53. Morgan PB, Efron N, Brennan NA, Hill EA, Raynor MK, Tullo AB. Risk factors for the development of corneal infiltrative events associated with contact lens wear. Invest Ophthalmol Vis Sci. 2005 Sep;46:3136-3143.
  54. Radford CF, Minassian D, Dart JK, Stapleton F, Verma S. Risk factors for nonulcerative contact lens complications in an ophthalmic accident and emergency department: a case-control study. Ophthalmology. 2009 Mar;116:385-392.
  55. Stapleton F, Keay L, Edwards K, et al. The incidence of contact lens-related microbial keratitis in Australia. Ophthalmology. 2008 Oct;115:1655-1662.
  56. Cheng KH, Leung SL, Hoekman HW, et al. Incidence of contact-lens-associated microbial keratitis and its related morbidity. Lancet. 1999 Jul 17;354:181-185.
  57. Dart JK, Radford CF, Minassian D, Verma S, Stapleton F. Risk factors for microbial keratitis with contemporary contact lenses: a case-control study. Ophthalmology. 2008 Oct;115:1647-1654,1654.e1-e3.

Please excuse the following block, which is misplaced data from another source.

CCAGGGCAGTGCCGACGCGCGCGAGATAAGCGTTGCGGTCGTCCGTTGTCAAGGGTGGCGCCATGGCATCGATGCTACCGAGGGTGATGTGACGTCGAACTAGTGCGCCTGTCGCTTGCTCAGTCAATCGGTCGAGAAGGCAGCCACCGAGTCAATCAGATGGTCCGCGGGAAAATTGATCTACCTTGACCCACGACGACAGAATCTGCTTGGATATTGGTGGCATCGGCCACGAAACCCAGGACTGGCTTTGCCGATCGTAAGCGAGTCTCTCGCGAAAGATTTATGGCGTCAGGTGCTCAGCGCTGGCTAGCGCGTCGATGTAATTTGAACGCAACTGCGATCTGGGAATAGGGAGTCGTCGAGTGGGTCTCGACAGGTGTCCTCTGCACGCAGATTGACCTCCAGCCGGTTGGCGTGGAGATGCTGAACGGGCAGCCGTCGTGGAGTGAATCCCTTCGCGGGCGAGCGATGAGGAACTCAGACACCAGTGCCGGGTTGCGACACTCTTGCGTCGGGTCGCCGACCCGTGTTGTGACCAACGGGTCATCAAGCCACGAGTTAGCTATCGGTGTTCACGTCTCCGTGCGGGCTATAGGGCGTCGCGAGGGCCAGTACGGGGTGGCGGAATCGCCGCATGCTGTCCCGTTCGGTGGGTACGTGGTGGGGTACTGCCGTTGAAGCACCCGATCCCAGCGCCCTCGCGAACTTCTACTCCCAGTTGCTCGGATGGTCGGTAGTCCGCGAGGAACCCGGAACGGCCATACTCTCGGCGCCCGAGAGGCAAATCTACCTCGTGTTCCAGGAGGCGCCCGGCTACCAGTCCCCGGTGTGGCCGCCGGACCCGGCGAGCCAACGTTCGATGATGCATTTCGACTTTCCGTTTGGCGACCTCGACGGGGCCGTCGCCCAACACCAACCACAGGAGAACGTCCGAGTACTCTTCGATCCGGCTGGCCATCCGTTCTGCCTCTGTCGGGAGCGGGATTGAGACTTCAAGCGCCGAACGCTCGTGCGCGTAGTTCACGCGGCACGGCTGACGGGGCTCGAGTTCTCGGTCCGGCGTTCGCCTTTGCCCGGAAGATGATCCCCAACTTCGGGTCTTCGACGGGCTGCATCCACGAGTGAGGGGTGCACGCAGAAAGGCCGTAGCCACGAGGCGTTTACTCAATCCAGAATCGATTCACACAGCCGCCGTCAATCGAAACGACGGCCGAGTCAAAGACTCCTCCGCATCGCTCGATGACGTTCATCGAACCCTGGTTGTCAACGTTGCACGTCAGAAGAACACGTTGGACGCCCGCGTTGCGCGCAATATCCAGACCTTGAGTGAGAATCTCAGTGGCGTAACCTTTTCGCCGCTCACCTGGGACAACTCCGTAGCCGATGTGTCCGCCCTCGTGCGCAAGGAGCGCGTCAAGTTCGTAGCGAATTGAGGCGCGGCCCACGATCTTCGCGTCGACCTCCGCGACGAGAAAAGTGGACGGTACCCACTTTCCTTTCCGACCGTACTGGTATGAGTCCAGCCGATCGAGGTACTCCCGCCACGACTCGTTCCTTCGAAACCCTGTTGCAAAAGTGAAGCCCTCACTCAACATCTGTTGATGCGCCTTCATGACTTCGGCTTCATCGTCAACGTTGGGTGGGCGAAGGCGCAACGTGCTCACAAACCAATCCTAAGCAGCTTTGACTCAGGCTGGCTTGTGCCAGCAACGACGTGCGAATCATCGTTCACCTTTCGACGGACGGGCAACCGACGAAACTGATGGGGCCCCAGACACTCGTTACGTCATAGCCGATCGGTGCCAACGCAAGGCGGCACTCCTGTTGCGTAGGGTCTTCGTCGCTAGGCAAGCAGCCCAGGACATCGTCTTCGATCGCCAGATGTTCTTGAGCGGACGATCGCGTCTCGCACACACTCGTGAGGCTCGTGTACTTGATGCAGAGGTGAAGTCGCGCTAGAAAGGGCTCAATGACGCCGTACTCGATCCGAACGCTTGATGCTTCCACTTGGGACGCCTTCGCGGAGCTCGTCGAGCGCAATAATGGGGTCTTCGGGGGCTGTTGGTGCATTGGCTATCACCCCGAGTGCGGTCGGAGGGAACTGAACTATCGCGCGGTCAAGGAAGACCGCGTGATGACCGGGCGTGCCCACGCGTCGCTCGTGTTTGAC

58. Schein OD, McNally JJ, Katz J, et al. The incidence of microbial keratitis among wearers of a 30-day silicone hydrogel extended-wear contact lens. Ophthalmology. 2005 Dec;112:2172-2179.
  59. Morgan PB, Efron N, Hill EA, Raynor MK, Whiting MA, Tullo AB. Incidence of keratitis of varying severity among contact lens wearers. Br J Ophthalmol. 2005 Apr;89:430-436.
  60. Steele KR, Szczotka-Flynn L. Epidemiology of contact lens-induced infiltrates: an updated review. Clin Exp Optom. 2017 Sep;100:473-481.
  61. Stapleton F, Edwards K, Keay L, et al. Risk factors for moderate and severe microbial keratitis in daily wear contact lens users. Ophthalmology. 2012 Aug;119:1516-1521.
  62. Arshad M, Carnt N, Tan J, Ekkeshis I, Stapleton F. Water exposure and the risk of contact lens-related disease. Cornea. 2019 Jun;38:791-797.
  63. Stapleton F, Naduvilath T, Keay L, et al. Risk factors and causative organisms in microbial keratitis in daily disposable contact lens wear. PLoS One. 2017 Aug 16;12:e0181343.